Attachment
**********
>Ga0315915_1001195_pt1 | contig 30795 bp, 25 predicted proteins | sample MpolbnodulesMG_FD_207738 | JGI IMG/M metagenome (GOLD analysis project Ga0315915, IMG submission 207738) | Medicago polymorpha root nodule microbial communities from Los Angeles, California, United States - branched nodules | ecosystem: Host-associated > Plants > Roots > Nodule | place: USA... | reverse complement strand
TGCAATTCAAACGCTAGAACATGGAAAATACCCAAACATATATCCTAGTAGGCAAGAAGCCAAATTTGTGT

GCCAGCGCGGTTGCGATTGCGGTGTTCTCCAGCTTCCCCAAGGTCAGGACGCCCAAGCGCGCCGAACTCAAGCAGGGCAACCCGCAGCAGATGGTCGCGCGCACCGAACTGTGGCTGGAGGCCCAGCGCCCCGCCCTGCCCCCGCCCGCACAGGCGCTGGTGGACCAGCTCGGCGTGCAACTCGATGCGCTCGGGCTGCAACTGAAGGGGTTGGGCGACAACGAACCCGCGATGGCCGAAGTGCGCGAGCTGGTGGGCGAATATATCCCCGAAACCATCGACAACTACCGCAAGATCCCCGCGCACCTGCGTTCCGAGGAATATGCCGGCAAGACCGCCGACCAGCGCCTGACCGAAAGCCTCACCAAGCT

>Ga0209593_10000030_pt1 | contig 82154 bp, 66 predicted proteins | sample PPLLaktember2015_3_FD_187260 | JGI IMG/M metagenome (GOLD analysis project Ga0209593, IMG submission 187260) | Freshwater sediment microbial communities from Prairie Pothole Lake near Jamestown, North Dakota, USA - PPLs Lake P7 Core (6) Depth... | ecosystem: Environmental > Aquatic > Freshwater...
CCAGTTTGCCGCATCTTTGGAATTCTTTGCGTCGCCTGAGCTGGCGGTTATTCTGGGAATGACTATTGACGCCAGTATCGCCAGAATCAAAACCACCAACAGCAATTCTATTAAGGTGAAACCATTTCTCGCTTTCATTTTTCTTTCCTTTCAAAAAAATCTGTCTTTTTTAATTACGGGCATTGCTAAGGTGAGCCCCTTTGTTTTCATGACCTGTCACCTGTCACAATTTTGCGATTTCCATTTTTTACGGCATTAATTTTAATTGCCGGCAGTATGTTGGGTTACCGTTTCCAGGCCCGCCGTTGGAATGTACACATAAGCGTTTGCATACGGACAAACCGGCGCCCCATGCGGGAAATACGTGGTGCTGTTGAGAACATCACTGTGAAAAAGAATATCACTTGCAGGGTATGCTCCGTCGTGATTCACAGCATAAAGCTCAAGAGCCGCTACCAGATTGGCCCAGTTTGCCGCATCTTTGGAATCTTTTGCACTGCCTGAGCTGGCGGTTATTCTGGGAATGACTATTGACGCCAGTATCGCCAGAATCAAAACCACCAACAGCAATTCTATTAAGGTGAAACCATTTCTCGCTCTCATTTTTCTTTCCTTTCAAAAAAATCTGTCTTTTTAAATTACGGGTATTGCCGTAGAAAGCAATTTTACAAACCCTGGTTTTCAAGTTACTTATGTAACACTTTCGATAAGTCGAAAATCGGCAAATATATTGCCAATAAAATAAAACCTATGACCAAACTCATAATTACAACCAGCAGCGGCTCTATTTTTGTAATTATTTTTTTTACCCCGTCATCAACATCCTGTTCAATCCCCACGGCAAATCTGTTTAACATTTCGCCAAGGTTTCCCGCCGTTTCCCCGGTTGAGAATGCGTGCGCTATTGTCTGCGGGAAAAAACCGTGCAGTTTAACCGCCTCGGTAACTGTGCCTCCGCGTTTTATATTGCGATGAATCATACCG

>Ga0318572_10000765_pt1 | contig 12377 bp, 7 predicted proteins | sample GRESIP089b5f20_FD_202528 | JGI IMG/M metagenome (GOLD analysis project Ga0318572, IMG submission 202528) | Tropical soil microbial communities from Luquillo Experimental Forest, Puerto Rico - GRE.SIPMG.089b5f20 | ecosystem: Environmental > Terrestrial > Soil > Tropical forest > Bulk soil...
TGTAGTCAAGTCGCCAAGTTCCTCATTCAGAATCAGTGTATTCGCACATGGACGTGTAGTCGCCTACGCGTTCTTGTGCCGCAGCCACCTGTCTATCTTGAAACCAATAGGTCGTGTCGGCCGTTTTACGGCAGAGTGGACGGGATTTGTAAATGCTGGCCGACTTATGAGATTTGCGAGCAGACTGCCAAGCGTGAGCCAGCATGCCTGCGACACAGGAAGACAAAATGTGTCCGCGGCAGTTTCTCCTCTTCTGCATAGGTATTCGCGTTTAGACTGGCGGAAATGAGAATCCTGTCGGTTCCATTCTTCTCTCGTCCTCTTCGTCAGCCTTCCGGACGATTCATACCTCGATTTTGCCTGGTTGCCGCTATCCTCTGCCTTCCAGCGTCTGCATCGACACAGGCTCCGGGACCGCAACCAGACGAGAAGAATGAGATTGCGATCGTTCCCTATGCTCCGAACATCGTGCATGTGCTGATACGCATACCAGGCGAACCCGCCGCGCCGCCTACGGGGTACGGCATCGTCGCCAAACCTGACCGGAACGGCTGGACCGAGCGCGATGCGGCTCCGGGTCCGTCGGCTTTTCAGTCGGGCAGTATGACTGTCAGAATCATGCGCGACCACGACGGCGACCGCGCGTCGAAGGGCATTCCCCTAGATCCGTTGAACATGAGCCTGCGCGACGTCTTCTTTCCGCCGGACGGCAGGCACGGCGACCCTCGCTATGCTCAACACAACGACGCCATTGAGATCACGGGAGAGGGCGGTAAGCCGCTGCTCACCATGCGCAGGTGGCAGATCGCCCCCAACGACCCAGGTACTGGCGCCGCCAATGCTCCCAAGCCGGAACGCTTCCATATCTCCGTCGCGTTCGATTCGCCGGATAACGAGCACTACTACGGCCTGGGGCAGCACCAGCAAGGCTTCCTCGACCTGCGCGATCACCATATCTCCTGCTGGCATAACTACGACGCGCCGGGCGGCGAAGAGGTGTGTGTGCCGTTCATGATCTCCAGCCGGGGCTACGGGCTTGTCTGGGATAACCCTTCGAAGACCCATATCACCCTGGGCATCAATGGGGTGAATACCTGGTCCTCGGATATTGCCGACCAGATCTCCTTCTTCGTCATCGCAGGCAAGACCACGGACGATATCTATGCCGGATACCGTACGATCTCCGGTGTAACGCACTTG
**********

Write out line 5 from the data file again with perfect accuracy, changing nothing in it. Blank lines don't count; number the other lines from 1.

CCAGTTTGCCGCATCTTTGGAATTCTTTGCGTCGCCTGAGCTGGCGGTTATTCTGGGAATGACTATTGACGCCAGTATCGCCAGAATCAAAACCACCAACAGCAATTCTATTAAGGTGAAACCATTTCTCGCTTTCATTTTTCTTTCCTTTCAAAAAAATCTGTCTTTTTTAATTACGGGCATTGCTAAGGTGAGCCCCTTTGTTTTCATGACCTGTCACCTGTCACAATTTTGCGATTTCCATTTTTTACGGCATTAATTTTAATTGCCGGCAGTATGTTGGGTTACCGTTTCCAGGCCCGCCGTTGGAATGTACACATAAGCGTTTGCATACGGACAAACCGGCGCCCCATGCGGGAAATACGTGGTGCTGTTGAGAACATCACTGTGAAAAAGAATATCACTTGCAGGGTATGCTCCGTCGTGATTCACAGCATAAAGCTCAAGAGCCGCTACCAGATTGGCCCAGTTTGCCGCATCTTTGGAATCTTTTGCACTGCCTGAGCTGGCGGTTATTCTGGGAATGACTATTGACGCCAGTATCGCCAGAATCAAAACCACCAACAGCAATTCTATTAAGGTGAAACCATTTCTCGCTCTCATTTTTCTTTCCTTTCAAAAAAATCTGTCTTTTTAAATTACGGGTATTGCCGTAGAAAGCAATTTTACAAACCCTGGTTTTCAAGTTACTTATGTAACACTTTCGATAAGTCGAAAATCGGCAAATATATTGCCAATAAAATAAAACCTATGACCAAACTCATAATTACAACCAGCAGCGGCTCTATTTTTGTAATTATTTTTTTTACCCCGTCATCAACATCCTGTTCAATCCCCACGGCAAATCTGTTTAACATTTCGCCAAGGTTTCCCGCCGTTTCCCCGGTTGAGAATGCGTGCGCTATTGTCTGCGGGAAAAAACCGTGCAGTTTAACCGCCTCGGTAACTGTGCCTCCGCGTTTTATATTGCGATGAATCATACCG